A study shared in the New England Journal of Medicine indicated that natural immunity offers greater protection from COVID-19 than vaccines.
A study published this month in the New England Journal of Medicine shared findings that supported natural immunity providing greater protection from COVID infection than multiple vaccinations.
However, getting a COVID-19 vaccination is a safer and more dependable way to build immunity to COVID-19 than getting sick with COVID-19, the Centers for Disease Control and Prevention said.
Researchers said they used the Israeli Ministry of Health database from August and September 2021 when the delta variant was dominant. The people in the study included those who had been previously infected with COVID or received a coronavirus vaccine.
The study said it found that COVID protection decreases over time, but the overall protection was higher in those who had COVID than those who received a second vaccine dose.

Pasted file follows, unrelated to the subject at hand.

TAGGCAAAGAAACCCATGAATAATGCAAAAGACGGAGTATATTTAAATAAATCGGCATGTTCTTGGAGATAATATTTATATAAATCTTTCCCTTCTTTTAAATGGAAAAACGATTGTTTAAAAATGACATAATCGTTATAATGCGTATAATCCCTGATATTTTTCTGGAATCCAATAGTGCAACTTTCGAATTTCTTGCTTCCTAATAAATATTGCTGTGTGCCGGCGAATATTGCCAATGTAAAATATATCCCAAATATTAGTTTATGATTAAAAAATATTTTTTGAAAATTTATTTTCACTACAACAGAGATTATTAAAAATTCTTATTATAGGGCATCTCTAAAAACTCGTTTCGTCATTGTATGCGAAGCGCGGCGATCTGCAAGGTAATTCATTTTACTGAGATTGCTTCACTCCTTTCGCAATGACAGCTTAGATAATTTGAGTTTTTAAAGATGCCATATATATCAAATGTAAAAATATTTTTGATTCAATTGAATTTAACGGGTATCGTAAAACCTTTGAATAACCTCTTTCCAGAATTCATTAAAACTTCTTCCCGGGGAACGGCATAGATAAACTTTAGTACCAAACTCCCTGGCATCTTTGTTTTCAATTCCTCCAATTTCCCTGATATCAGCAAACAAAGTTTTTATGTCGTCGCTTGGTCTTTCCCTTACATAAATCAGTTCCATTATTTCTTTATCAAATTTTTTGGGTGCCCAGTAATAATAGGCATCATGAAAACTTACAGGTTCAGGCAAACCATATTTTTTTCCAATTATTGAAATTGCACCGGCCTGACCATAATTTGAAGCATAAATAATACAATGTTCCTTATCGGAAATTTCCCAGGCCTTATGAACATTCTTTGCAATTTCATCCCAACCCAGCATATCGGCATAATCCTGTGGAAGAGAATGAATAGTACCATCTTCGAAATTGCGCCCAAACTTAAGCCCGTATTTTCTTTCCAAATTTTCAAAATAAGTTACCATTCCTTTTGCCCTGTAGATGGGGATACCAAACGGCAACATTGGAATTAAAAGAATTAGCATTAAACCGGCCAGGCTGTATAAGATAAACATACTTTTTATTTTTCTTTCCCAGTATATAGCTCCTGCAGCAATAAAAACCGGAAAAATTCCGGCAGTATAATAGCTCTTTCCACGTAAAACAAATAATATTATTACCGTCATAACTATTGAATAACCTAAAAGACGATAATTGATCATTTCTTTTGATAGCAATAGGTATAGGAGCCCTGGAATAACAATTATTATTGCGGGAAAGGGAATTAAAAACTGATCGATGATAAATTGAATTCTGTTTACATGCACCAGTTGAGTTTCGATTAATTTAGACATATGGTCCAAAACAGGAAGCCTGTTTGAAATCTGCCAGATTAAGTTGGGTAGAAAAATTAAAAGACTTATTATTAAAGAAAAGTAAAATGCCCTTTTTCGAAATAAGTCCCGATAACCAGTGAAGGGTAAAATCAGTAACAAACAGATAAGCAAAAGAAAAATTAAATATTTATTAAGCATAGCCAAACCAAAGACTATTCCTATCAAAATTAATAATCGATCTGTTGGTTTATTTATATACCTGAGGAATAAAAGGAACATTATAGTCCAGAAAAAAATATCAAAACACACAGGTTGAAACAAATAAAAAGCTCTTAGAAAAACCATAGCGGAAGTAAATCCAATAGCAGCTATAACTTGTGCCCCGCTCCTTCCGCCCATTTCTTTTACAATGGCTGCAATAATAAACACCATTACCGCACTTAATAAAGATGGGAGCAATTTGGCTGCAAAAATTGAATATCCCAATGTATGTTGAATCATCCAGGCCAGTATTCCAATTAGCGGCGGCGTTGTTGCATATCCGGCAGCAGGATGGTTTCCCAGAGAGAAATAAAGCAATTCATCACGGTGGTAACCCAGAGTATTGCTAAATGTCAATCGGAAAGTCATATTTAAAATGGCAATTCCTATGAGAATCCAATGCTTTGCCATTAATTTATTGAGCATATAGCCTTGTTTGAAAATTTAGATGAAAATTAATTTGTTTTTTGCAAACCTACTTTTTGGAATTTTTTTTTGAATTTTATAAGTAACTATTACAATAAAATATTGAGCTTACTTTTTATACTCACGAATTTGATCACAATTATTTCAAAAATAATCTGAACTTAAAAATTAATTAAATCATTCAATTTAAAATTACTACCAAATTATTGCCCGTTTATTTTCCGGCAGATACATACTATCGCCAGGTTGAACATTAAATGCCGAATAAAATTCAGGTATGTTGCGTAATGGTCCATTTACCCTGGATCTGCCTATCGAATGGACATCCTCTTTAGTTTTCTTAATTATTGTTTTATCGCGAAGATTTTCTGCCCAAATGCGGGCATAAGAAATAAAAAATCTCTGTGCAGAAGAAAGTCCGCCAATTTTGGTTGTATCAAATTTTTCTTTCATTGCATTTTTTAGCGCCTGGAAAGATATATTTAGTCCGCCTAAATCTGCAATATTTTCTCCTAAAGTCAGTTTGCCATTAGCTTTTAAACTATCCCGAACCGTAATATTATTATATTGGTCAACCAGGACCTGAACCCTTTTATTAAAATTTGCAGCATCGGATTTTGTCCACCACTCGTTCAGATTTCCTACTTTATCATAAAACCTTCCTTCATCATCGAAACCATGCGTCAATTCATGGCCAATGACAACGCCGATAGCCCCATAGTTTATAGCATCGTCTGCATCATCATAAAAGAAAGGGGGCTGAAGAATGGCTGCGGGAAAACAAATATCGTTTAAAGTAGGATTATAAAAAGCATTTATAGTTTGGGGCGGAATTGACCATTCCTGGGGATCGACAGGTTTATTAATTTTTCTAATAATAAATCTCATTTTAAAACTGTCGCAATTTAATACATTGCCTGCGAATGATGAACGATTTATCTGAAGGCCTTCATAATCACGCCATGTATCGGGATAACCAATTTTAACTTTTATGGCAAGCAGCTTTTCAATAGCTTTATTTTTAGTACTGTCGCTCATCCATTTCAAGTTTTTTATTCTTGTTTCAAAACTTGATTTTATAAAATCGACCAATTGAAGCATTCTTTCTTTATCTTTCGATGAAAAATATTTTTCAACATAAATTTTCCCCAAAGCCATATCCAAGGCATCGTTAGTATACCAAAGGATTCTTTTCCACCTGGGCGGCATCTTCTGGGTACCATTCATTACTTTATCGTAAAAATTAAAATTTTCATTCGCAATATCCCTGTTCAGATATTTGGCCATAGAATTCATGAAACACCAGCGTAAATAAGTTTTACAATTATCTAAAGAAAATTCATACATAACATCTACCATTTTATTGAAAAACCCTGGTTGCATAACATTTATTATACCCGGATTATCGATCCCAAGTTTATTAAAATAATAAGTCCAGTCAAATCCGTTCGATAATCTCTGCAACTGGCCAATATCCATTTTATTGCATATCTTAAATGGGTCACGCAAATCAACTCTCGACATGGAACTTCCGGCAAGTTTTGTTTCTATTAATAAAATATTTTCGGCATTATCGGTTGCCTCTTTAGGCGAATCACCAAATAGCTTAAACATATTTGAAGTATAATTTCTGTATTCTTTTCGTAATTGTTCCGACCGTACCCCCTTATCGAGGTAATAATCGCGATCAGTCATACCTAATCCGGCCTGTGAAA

“Among persons who had been previously infected with SARS-CoV-2 (regardless of whether they had received any dose of vaccine or whether they had received one dose before or after infection), protection against reinfection decreased as the time increased since the last immunity-conferring event. However, this protection was higher than that conferred after the same time had elapsed since receipt of the second dose of the vaccine among previously uninfected persons.”
Researchers said their analysis was based on more than 5.7 million people and the study was approved by the institutional review board at the Sheba Medical Center.
Getting sick with COVID-19 can cause severe illness or death, and scientists can’t reliably predict who will have mild or severe illness. Plus, people who get sick can spread COVID-19 to others.
Even though getting COVID-19 can offer “natural immunity,” the level of protection people get from having COVID-19 may vary depending on how mild or severe their illness was, the time since their infection and their age, the CDC said.